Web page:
Man, that ITW video was disheartening. I guess those glue dispensers feel they're lucky just to have a job (or maybe they're Deltas and Epsilons). I imagine their days are numbered though, the corprocats will soon give those jobs to robots...
The most interesting thing about this picture;
in comparison with this picture;
is the difference in the size of the radii in the fillets. The fillet in the Plexus joint is easily twice that of the fillet in the tabbed one. Does this indicate a testers' bias, or inconsistent experimental controls, or designed joint criteria? It makes a huge difference.
Additionally, from what I know of Plexus's almost crystalline hardness (I'm aware that ITW makes at least dozens of products and that some of them should include flexibility), the use of a deformable core panel in the test leaves me with more questions than answers, as regards this particular application.
I prefer bonding, filleting and tabbing. Hope I'll be forgiven, the pictures below are from a 21 ft., 85 mile an hour bass boat, but the idea is the same, When does use
?, and seems in line with the general question about what makes a boat seaworthy
(dare I say bluewatery?)
The boat was rated for 200 hp, the owner put a 225 on it, which is not uncommon. He also added a 6 inch jack plate, which resulted in what you see in the pictures. The buttresses (for lack of a better word, knees maybe) were tabbed but not bonded and were still securely attached at the floor. The boat itself when getting on plane pulled severely to port and once on plane listed about four inches down to port while running, indicating an induced hull
twist under power.
The first picture is just an overview showing what is to me a basic design flaw, an unsupported transom.
2 and 3 are closeups of delaminated tabbing.
Picture 4 shows what is to me the correct way of installing bulkheads (although in this case they're actually stringers), that is; bonding the panel to the hull
, filleting as generously as possible and practical, and tabbing, in this case with a layer of 18 oz roving 5" wide, followed by a layer 8" wide followed by a layer of .5 oz mat 10" wide, all laid wet one after the other.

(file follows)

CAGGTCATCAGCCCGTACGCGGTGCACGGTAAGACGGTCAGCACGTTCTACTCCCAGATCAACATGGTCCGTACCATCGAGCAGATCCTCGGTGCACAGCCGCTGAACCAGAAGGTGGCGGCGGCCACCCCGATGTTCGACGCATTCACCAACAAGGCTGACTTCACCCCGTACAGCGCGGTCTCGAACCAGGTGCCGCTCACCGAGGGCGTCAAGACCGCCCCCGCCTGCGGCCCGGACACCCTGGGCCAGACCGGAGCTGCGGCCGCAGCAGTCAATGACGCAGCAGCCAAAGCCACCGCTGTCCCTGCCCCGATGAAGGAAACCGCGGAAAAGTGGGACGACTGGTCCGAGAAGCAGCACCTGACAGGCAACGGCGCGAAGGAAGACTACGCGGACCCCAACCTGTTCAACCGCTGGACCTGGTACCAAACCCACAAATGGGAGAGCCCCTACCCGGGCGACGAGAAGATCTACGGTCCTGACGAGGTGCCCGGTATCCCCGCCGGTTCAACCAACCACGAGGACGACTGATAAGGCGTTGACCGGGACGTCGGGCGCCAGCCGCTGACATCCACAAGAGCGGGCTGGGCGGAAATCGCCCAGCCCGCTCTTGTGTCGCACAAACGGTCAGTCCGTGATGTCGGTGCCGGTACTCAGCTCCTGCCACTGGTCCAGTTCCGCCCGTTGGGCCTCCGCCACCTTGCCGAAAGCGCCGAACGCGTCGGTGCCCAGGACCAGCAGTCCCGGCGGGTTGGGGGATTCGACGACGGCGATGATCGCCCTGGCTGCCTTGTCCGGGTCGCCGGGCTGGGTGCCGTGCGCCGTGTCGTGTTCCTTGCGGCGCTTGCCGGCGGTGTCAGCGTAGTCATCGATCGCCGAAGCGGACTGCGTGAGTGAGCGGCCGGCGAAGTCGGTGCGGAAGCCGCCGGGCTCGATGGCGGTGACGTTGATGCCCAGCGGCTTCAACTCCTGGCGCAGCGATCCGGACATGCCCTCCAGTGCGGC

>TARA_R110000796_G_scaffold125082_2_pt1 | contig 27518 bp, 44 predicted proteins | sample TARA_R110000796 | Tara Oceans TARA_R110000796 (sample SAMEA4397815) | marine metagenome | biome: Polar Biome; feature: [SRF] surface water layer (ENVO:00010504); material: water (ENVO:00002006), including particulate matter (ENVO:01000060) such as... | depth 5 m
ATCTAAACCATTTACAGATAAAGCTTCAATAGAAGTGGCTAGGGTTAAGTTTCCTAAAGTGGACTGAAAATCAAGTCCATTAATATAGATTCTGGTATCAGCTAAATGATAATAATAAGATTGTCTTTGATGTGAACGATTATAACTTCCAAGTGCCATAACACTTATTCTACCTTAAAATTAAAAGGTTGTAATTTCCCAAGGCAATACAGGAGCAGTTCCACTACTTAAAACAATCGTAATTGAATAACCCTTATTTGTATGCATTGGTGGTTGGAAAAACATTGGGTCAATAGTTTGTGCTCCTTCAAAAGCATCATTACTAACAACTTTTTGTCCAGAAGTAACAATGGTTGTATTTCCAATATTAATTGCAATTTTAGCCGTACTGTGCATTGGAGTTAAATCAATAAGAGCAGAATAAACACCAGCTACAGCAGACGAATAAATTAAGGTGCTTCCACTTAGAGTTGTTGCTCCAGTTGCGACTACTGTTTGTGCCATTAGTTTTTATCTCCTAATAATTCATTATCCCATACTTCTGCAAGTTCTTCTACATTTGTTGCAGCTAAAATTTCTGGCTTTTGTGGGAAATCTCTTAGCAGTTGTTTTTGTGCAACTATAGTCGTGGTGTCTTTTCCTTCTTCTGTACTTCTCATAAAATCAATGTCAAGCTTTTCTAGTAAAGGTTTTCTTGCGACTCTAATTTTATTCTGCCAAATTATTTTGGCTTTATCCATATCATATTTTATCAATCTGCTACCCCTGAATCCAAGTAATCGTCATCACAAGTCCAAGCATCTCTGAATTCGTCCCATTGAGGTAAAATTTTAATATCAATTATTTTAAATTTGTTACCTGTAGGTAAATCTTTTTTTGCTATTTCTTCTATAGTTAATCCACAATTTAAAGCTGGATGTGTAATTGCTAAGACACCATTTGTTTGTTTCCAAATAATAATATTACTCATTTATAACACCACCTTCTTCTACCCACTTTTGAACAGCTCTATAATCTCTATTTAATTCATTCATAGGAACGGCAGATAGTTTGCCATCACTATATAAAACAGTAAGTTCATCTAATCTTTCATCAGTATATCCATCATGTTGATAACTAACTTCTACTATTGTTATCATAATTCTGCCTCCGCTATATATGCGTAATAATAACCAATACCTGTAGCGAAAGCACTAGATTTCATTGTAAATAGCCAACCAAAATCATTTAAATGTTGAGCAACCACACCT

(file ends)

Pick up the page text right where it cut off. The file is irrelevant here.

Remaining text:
Picture 5 shows the overall substructure, the different fillet radii where the stringer meets the transom on the outboard
versus the inboard is the key point.
Picture 6 is just a vanity picture after gelcoating.
pictures 7 and 8 show the reason for the different radii of the fillets where the stringer meets the bulkhead. While I felt pretty sure the new reinforcements would be more than adequate, I also knew why the owner brought the boat in and therefore recommended the addition of the aluminum
plate, just to CMA.
Pictures 9 and 10 are also vanity pictures, but I always like to see the end result. It's interesting though, in picture 10, the "hand laid hull" logo doesn't say anything about how strong the boat was, or wasn't. Often times the owner, or the conditions, have more to say about that. (The manufacturer is no longer in business)
And by the way, the white putty shown in the fillets is just glass beads mixed a little wet, with a little silica added to control runny-ness. My seat of the pants tests show that this putty is stronger than PVC foam or wood and is much easier to sand than milled fibers or anything else. This yields the smoothest fillet, which allows the best tab layup
, which yields the most strength. It's the system, not the individual components, that give strength.
Which of course leads back to '(mass) production' boats. Many production boats cannot be assembled in any other way than using the glue in liner or modular approach, indeed, it appears that many boats are designed around the solution (a glue gun) rather than the other way around.
For a status symbol, no problem. To trust these boats in the Northern North Atlantic or South Polar Seas, I'd try to make damn sure the glue spreader was fat and happy....